SPENCER PIGOT (No. 21 Ed Carpenter Racing Fuzzy’s Vodka Chevrolet): “It’s frustrating, the car felt a little strange. It just really didn’t have the grip to lean on the fronts (tires) or the rears. I was just all over the place. We really didn’t change the car too much, so we’ll have to look at everything and see what we can do for tomorrow. We’ve been quick at points over the weekend, so hopefully, we can get the car fast again for the race.”

SIMON PAGENAUD (No. 22 Menards Team Penske Chevrolet): “The Menards Chevy is still just super tight. I didn’t have enough speed to make it through to the next round. I just need to keep working on understanding the track and getting the best out of the car. We are starting at the back, but we have some red Firestone (alternate) tires for tomorrow. Some good strategy could bring us back to the front and that’s what we will try and do.”

CHARLIE KIMBALL (No. 23 Tresiba Chevrolet): “Obviously, I’m disappointed with how we qualified today. We made some big strides forward yesterday with the No. 23 Tresiba Chevrolet after Thursday’s test. Even this morning, I was still feeling pretty good with where we were, but we just missed the window on tires and qualifying didn’t go our way. I’m still confident in our race pace and I think with a little bit of strategy we could still come out of Portland with a good result.”

ZACH VEACH (No. 26 Group 1001 Honda): (About when things have started clicking for him in his rookie season with Andretti Autosport): “I think it’s a little bit of confidence, understanding the car and knowing where the speed is at. I’m very lucky to have the teammates I do. Every weekend they set the bar insanely high. I’m trying to close the gap. Each weekend, it gets easier and easier. You see where that level is going to be, that’s what you strive to get to. I’m lucky. The past three places that we ran at, I think a lot of it’s an experience gap between rookies and guys that have been doing this. I was lucky to test at Gateway, Pocono, here about a month ago. That really helps you get up to speed a little quicker and have a better understanding of how to get towards the top of the charts, I think.”

ALEXANDER ROSSI (No. 27 NAPA AUTO PARTS Honda): “I think at the end of the day, you have to take the good with the bad and it’s unfortunate. It’s disappointing because I don’t think our car had the pace that Will (Power) did, and he’s been kind of the car to beat all weekend and we’re struggling to find that extra little bit. The positive is, obviously, we are ahead of Scott (Dixon), so we have to maximize that tomorrow as best we can. Hopefully, being on the inside for Turn 1 is a good thing because I know it’s definitely tight down there and it’s a long run down. On the outside, you are exposed and that’s not a good thing. Third is better than second, but definitely worse than first, so we’ll put our heads together and try to come up with a car to run up front.”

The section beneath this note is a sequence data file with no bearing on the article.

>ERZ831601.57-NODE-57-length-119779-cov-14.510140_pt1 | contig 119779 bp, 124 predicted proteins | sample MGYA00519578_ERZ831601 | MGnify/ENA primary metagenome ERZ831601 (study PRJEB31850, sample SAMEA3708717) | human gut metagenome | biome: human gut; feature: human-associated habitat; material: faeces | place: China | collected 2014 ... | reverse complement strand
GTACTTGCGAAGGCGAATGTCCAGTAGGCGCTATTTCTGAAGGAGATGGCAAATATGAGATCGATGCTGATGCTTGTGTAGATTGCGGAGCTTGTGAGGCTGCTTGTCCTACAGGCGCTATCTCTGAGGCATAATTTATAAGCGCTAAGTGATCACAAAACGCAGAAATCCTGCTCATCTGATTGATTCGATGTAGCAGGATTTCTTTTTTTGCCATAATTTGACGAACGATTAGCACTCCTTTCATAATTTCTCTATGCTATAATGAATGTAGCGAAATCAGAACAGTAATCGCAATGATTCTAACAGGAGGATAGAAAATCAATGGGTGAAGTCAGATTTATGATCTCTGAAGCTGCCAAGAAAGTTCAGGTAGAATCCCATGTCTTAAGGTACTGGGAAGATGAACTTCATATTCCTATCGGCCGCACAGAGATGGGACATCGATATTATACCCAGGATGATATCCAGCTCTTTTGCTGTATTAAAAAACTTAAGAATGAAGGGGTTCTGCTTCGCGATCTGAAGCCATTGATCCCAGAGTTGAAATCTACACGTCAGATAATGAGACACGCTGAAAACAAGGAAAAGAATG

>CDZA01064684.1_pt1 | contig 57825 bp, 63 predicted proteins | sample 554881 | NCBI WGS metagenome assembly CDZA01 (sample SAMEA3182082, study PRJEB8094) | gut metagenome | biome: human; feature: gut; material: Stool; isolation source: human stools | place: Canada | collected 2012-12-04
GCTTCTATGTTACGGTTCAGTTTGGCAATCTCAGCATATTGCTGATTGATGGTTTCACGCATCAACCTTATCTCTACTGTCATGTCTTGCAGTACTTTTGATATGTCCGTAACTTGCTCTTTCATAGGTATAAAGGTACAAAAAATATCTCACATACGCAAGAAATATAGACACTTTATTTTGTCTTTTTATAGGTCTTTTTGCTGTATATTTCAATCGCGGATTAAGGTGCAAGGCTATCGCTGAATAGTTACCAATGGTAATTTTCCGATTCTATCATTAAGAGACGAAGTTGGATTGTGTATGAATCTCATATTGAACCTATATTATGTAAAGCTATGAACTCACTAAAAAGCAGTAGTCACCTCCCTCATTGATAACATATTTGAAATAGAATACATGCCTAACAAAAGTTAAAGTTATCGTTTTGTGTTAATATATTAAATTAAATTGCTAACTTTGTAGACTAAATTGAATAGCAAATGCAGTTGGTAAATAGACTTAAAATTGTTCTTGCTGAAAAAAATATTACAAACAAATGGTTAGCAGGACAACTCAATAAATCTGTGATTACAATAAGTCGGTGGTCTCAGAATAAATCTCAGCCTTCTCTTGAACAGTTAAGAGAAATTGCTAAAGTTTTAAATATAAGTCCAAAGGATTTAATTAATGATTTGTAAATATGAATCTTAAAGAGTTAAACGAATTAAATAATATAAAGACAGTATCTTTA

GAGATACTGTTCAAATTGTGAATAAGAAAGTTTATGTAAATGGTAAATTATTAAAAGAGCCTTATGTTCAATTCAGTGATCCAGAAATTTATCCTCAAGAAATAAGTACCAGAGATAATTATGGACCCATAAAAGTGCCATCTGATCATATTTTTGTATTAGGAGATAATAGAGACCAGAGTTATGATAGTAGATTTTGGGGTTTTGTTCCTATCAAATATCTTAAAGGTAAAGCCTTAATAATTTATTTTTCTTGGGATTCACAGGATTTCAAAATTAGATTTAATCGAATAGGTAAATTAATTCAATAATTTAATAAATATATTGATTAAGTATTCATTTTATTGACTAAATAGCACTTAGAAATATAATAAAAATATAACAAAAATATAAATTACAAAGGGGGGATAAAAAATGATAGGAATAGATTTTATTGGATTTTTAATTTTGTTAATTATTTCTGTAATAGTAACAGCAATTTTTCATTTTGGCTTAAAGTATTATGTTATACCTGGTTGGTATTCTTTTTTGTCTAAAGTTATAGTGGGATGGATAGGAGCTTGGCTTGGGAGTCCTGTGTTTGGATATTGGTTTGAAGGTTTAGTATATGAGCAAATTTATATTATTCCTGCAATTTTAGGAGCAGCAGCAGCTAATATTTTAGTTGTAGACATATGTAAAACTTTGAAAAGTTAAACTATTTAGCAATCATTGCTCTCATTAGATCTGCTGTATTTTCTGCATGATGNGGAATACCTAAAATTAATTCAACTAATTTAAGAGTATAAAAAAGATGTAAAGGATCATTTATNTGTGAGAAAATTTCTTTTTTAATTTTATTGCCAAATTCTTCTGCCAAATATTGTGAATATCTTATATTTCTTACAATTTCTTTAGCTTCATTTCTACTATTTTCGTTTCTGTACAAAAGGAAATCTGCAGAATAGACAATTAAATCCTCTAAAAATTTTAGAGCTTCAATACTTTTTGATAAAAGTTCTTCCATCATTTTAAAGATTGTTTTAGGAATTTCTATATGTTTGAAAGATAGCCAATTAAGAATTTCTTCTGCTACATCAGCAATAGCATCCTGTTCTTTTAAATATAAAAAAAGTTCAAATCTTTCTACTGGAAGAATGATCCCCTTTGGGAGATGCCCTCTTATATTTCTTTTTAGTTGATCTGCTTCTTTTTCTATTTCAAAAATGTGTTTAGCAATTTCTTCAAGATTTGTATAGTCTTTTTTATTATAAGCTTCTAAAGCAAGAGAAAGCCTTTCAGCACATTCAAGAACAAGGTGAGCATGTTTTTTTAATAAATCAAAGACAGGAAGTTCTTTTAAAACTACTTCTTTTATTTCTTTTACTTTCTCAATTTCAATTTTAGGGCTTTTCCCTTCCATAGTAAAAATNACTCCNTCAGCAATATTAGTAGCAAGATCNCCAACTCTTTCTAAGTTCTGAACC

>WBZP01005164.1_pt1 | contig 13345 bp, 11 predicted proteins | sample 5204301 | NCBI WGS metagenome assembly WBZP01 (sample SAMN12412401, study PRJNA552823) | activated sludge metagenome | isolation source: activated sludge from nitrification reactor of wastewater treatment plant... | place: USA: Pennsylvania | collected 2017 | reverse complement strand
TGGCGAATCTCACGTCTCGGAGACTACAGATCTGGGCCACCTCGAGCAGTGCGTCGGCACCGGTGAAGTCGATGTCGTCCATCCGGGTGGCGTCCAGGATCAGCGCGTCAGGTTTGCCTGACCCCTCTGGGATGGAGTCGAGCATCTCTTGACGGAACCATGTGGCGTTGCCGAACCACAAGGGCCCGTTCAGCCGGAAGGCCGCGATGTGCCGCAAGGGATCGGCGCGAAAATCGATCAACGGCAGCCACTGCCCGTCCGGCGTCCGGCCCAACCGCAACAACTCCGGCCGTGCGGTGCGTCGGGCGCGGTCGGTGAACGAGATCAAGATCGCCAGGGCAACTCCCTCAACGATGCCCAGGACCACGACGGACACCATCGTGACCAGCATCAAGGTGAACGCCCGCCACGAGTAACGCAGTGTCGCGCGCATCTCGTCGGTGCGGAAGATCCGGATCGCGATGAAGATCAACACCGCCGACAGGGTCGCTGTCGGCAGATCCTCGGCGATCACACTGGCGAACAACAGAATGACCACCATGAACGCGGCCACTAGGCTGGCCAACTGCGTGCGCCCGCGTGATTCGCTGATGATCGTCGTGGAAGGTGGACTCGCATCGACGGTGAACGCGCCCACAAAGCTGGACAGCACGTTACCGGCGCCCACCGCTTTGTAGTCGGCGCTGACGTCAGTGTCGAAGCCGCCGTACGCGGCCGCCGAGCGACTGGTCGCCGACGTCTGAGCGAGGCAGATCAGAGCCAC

RYAN HUNTER-REAY (No. 28 DHL Honda): “Thanks to the team, teammates, we’ve been working really well together. We had a good turnaround coming from yesterday. The day before never just really had what we needed from the car. We worked together. Marco (Andretti) has been really quick. We worked with him on a setup for today. He put us on the right track. Thanks to him, as well. Yeah, it was a pretty good day. We went with kind of a funky strategy for the final Firestone Fast Six. Didn’t quite pan out for us. We could race from fifth, though. Should be a good race tomorrow. Interesting to see how it all unfolds and what kind of setup is going to be needed to make these Firestones last.”

TAKUMA SATO (No. 30 Mi-Jack / Panasonic Honda): “We had a very strong package this morning. The car felt good with the changes we made overnight, so we were very positive about qualifying. Obviously, the temperature was very different between practice and qualifying. It was cold this morning and we had a great session, and then in qualifying, it was the hottest so far of the weekend and changed our speed a lot. Unfortunately, the balance wasn’t there and I wasn’t able to clock a fast enough time to progress, so I am very disappointed. There are some places to pass, but it will be very challenging. We will continue to work on improving the car and give it our best effort in the race.”